sauce béarnaise syndrome

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Related to Taste aversion: Garcia Effect

sauce béarnaise syndrome

An acquired and permanent conditioned response (e.g., severe nausea) which develops shortly after exposure to a particular stimulus (e.g., béarnaise sauce), as well as other tastes and odours.

First decribed by Martin Seligman 1972, after experiencing nausea following ingestion of béarnaise sauce, it was later developed by John Garcia as a rat model for conditioned taste aversion, using an array of noxious stimuli. Of the stimuli, only tastes and odours evoked the conditioned response, leading him to conclude that it was an evolutionary adaptation to avoid spoilt or poisonous food, which Garcia termed the preparedness hypothesis.
References in periodicals archive ?
In these studies, the contextual control of LiCl-based taste aversion was unaffected by posttraining extinction treatments.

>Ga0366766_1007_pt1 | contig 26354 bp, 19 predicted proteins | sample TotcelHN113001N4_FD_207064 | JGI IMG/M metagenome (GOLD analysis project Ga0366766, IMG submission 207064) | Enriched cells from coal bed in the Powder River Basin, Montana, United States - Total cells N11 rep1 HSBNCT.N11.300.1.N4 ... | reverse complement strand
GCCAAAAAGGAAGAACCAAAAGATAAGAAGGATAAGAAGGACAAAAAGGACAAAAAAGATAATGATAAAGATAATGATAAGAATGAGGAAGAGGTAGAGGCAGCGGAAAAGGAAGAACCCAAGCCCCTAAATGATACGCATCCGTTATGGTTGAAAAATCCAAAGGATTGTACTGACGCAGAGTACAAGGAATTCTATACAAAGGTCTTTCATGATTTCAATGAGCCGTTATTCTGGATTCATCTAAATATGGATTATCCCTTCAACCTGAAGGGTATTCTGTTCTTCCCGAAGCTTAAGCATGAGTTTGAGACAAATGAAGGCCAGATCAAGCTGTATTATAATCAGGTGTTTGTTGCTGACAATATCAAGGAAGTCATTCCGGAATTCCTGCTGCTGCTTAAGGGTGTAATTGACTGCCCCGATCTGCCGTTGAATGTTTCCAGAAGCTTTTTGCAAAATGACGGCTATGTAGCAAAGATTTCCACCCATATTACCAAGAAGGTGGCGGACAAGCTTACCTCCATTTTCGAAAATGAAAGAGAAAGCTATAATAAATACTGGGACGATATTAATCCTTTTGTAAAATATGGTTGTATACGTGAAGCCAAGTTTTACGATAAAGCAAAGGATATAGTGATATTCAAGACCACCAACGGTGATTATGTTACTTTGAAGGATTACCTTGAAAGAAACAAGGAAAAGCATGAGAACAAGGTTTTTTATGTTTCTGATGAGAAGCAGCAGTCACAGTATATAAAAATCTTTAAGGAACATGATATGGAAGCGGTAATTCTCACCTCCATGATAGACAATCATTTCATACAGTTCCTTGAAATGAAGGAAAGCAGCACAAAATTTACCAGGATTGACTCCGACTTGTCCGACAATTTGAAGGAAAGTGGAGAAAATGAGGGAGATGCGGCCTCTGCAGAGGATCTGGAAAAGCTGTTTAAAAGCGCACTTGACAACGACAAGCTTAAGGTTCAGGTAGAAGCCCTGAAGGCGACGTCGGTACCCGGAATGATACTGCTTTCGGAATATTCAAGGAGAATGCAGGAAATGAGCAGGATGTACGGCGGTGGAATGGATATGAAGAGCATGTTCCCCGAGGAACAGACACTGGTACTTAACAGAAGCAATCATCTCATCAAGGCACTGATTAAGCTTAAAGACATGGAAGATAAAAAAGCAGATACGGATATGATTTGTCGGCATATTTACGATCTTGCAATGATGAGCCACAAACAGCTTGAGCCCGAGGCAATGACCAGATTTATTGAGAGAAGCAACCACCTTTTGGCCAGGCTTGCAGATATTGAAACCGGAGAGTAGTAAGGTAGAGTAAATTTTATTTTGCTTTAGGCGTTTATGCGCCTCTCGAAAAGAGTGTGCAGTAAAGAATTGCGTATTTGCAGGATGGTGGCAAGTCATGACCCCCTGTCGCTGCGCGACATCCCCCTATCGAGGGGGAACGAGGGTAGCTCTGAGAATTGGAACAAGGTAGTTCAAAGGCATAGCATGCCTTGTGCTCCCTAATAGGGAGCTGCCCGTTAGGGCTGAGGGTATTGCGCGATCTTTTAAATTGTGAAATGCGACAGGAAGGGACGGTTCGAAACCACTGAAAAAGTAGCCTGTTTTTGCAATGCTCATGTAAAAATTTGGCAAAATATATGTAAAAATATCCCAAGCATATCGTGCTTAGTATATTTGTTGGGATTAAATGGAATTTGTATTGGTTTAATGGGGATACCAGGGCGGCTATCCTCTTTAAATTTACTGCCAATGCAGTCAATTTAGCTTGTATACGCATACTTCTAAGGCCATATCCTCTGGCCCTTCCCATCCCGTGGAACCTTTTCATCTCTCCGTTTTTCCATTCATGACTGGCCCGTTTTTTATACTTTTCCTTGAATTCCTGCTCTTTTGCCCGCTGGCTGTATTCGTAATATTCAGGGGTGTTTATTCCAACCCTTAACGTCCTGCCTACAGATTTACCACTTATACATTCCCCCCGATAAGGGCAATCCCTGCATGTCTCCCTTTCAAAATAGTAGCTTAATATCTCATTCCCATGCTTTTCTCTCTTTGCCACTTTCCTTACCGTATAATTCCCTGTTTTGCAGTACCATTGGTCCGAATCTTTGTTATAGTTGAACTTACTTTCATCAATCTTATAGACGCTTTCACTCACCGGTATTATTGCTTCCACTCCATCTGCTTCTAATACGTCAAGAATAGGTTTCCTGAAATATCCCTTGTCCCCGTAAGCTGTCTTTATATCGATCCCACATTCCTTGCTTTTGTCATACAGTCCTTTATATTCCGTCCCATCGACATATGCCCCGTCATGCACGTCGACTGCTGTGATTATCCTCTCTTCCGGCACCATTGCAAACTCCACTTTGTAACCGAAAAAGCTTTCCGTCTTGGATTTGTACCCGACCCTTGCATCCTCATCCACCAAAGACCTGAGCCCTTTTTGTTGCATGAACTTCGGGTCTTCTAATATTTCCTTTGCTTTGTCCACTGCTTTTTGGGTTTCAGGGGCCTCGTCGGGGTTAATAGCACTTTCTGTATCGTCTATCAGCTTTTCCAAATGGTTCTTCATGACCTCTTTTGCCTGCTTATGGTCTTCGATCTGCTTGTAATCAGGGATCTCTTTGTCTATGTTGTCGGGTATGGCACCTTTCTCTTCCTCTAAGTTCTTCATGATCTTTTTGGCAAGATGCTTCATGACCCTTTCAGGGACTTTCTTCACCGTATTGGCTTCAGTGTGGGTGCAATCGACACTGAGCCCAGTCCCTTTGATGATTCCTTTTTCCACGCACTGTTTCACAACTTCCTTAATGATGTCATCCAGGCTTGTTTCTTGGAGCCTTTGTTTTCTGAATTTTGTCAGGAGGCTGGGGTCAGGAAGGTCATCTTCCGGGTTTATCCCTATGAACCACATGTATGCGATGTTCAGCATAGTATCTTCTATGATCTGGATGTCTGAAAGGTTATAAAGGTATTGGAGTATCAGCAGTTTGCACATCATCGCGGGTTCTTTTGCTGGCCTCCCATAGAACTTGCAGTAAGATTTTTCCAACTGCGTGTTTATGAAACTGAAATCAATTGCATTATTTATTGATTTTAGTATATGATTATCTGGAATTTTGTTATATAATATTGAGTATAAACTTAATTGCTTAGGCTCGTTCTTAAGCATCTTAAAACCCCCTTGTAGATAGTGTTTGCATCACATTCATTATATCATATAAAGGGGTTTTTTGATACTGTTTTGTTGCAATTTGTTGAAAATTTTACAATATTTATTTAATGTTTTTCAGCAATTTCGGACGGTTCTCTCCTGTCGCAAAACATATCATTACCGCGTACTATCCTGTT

The purpose of the study was to examine the ability of Magtein to affect the extinction and spontaneous recovery (SR) on conditioned taste aversion.
Enhancement of inhibitory avoidance and conditioned taste aversion memory with insular cortex infusions of 8-Br-cAMP: involvement of the basolateral amygdala.
A 3-year evaluation of taste aversion coyote control in Saskatchewan.
A pair of studies the UCLA scientist published in 1966, 11 years after his first experiments on conditioned taste aversion, provide a vivid demonstration that animals are biologically prepared to learn about taste in a way that differs from how they learn about other sensations.
Experiment 2 examined the effects of swim stress on another phenomenon involving CS-alone presentations: the reacquisition of an extinguished taste aversion.
B6 Mouse Alcohol withdrawal seizure severity (acute & chronic) Alcohol-conditioned taste aversion 2 ISS.
Goel HC and Shobi V (2001) Protection against radiation induced conditioned taste aversion by Centella asciatica.
Granisetron attenuates exercise-induced conditioned taste aversion in the rat.
Conditioned taste aversion induced by self-administered drugs: Paradox revisited.
Since our first publication in 1985, we have been researching age differences in conditioned taste aversion (Valliere, Peterson, Misanin, & Hinderliter, 1985).
In the early 1980s, a number of studies determined that the presence of a sick "demonstrator" rat could produce a taste aversion in a healthy "observer" (e.